Vibe Expands Beyond Hip-Hop to Encompass Electronic Dance Music

As Genre Becomes More Mainstream, Upcoming Cover Will Pair Azealia Banks With DJ Diplo

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Vibe is making room for dance music.
Vibe is making room for dance music.
Rolling Stone has been increasing its dance coverage.
Rolling Stone has been increasing its dance coverage.

In the latest sign that electronic dance music is invading the mainstream, Vibe magazine is opening its pages and its website to the genre.

Quincy Jones and Time Inc. founded Vibe nearly 20 years ago to cover hip-hop, a mission the magazine has steadfastly pursued through its own ups and downs over the years. The Wicks Group, a private-equity firm, bought Vibe in 2006, immediately instituting layoffs, later cutting its paid circulation and ultimately shutting it down in 2009.

When buyers led by private-equity firm InterMedia brought Vibe back from the dead as a digital-centered property with a bimonthly website, they promised to broaden the magazine's focus beyond hip-hop to include other genres of music and entertainment. But electronic dance music remained outside its scope until this month, when added a section dedicated to it. Now the cover of its upcoming August/September issue is pairing rapper Azealia Banks with Diplo, a DJ prominent in electronic dance music.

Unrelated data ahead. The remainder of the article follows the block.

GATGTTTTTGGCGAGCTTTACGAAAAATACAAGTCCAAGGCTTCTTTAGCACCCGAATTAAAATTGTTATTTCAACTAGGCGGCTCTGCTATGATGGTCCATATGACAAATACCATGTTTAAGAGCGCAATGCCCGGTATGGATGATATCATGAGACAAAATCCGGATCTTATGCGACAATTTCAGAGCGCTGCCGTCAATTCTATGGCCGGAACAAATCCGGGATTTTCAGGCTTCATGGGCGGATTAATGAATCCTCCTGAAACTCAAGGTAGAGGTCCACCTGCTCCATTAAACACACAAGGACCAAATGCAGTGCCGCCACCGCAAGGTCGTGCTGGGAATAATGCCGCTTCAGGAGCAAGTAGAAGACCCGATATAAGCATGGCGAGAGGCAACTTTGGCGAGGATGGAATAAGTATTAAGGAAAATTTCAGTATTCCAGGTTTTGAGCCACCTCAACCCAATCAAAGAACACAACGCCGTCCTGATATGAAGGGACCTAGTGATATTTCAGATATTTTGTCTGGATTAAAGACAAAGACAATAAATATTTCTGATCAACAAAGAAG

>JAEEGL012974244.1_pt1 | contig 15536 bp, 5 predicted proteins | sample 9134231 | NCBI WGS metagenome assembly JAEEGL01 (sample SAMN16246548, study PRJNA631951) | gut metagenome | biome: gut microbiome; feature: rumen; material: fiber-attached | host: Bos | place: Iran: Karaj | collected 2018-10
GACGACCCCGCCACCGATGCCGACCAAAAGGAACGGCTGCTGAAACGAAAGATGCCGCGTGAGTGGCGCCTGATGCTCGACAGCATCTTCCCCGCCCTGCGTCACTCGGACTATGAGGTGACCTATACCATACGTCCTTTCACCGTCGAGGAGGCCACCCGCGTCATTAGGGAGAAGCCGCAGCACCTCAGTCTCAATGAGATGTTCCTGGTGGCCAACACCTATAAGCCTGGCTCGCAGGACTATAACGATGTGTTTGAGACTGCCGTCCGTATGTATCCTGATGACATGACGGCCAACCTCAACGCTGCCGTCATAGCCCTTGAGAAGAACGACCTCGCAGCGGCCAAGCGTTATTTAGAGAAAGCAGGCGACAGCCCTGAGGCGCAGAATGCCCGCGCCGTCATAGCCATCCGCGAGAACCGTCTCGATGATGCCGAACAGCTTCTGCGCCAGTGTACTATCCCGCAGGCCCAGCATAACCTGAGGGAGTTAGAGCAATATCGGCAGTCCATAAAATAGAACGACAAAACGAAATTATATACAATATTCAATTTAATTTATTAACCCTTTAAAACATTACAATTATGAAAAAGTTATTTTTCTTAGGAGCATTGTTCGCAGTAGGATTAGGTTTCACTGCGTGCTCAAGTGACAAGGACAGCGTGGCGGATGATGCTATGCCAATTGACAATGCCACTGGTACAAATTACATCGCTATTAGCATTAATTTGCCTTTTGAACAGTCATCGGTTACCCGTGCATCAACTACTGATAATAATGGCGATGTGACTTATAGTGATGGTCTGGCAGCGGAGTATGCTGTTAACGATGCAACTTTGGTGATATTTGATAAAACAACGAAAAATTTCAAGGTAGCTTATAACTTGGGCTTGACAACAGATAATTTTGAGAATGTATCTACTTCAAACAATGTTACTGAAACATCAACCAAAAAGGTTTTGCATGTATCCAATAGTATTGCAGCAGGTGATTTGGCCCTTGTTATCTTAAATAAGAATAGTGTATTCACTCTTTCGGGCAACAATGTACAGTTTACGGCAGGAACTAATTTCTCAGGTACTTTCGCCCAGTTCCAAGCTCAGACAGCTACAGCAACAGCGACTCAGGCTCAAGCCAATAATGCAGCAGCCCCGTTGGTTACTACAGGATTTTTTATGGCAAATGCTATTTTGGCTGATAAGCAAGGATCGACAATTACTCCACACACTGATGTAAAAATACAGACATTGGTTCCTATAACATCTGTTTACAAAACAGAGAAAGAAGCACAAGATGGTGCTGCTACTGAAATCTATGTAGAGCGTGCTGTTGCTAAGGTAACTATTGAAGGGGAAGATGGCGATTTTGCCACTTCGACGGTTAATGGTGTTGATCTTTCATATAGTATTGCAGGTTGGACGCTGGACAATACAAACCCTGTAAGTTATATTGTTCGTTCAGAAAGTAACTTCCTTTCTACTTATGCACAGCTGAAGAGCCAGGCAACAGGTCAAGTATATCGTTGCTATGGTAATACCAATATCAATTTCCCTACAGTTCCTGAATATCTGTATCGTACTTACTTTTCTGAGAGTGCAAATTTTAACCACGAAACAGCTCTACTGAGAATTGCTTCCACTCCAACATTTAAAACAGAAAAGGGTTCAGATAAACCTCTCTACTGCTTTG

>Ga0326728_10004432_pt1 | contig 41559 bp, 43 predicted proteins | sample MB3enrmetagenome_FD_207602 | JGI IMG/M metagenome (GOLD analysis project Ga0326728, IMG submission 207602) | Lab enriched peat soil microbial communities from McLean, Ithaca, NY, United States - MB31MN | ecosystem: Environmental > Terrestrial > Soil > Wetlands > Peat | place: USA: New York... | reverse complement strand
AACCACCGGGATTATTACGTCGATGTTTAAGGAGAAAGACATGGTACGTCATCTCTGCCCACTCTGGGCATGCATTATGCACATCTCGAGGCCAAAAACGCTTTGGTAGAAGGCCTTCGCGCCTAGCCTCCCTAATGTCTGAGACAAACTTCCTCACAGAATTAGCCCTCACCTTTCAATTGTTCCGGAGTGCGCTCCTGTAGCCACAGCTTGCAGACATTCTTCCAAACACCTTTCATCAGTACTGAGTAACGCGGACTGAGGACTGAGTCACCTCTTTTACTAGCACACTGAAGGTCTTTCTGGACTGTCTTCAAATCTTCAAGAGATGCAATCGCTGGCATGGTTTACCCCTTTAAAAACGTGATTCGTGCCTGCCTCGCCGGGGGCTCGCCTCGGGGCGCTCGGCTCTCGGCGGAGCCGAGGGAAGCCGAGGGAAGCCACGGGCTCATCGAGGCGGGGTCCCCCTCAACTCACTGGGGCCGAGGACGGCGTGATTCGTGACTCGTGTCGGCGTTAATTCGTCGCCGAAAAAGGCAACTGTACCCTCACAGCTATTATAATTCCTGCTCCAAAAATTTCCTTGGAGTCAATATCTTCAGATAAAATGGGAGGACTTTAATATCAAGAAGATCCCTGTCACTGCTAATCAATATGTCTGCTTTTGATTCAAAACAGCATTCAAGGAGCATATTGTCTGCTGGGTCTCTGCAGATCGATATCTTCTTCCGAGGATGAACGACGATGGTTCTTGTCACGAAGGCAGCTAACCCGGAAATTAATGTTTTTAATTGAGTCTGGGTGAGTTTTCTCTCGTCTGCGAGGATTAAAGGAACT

Electronic dance music has been quickly gaining popularity, winning the interest of concert moguls and concertgoers alike. Rolling Stone has also been covering electronic dance music more, recently putting "electronic dance music superstar Deadmau5" on the cover of its "Dance Madness" summer special.

Embracing the genre might help Vibe magazine, which is struggling more than others on the newsstand. Its single-copy sales in the first half of the year declined 43.2% from the first half of 2011, according to the new report from the Audit Bureau of Circulations this week.

But the website has been growing in any case, attracting 950,000 unique visitors in July, up 68% from a year ago, according to ComScore.

Vibe Media CEO Ari Horowitz said adding electronic dance music coverage was less a play for new readers than an attempt to follow its existing audience. "I don't think people see themselves aligned with a particular musical genre as much," he said. "A lot of these hip-hop artists and pop artists are collaborating with these electronic dance music DJs. We need to follow that ."

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